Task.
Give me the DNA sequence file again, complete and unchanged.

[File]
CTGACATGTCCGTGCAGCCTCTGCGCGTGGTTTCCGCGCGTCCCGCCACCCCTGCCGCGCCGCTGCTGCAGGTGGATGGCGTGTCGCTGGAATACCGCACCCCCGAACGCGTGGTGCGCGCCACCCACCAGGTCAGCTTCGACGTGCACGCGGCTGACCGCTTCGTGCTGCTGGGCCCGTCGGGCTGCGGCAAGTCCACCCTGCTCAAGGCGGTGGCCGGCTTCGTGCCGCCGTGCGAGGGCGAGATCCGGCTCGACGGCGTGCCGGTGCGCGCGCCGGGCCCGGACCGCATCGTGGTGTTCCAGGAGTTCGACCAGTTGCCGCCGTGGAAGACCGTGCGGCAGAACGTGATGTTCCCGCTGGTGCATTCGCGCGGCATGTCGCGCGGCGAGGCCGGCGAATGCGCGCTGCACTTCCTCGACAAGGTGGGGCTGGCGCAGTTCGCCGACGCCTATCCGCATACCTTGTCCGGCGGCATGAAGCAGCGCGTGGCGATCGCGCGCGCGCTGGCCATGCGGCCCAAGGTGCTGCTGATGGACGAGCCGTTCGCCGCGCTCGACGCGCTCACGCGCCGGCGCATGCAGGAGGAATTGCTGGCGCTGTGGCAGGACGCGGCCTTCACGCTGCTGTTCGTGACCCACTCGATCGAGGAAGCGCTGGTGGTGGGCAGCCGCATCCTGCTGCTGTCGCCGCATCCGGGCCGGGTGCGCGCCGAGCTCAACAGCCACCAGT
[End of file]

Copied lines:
CTGACATGTCCGTGCAGCCTCTGCGCGTGGTTTCCGCGCGTCCCGCCACCCCTGCCGCGCCGCTGCTGCAGGTGGATGGCGTGTCGCTGGAATACCGCACCCCCGAACGCGTGGTGCGCGCCACCCACCAGGTCAGCTTCGACGTGCACGCGGCTGACCGCTTCGTGCTGCTGGGCCCGTCGGGCTGCGGCAAGTCCACCCTGCTCAAGGCGGTGGCCGGCTTCGTGCCGCCGTGCGAGGGCGAGATCCGGCTCGACGGCGTGCCGGTGCGCGCGCCGGGCCCGGACCGCATCGTGGTGTTCCAGGAGTTCGACCAGTTGCCGCCGTGGAAGACCGTGCGGCAGAACGTGATGTTCCCGCTGGTGCATTCGCGCGGCATGTCGCGCGGCGAGGCCGGCGAATGCGCGCTGCACTTCCTCGACAAGGTGGGGCTGGCGCAGTTCGCCGACGCCTATCCGCATACCTTGTCCGGCGGCATGAAGCAGCGCGTGGCGATCGCGCGCGCGCTGGCCATGCGGCCCAAGGTGCTGCTGATGGACGAGCCGTTCGCCGCGCTCGACGCGCTCACGCGCCGGCGCATGCAGGAGGAATTGCTGGCGCTGTGGCAGGACGCGGCCTTCACGCTGCTGTTCGTGACCCACTCGATCGAGGAAGCGCTGGTGGTGGGCAGCCGCATCCTGCTGCTGTCGCCGCATCCGGGCCGGGTGCGCGCCGAGCTCAACAGCCACCAGT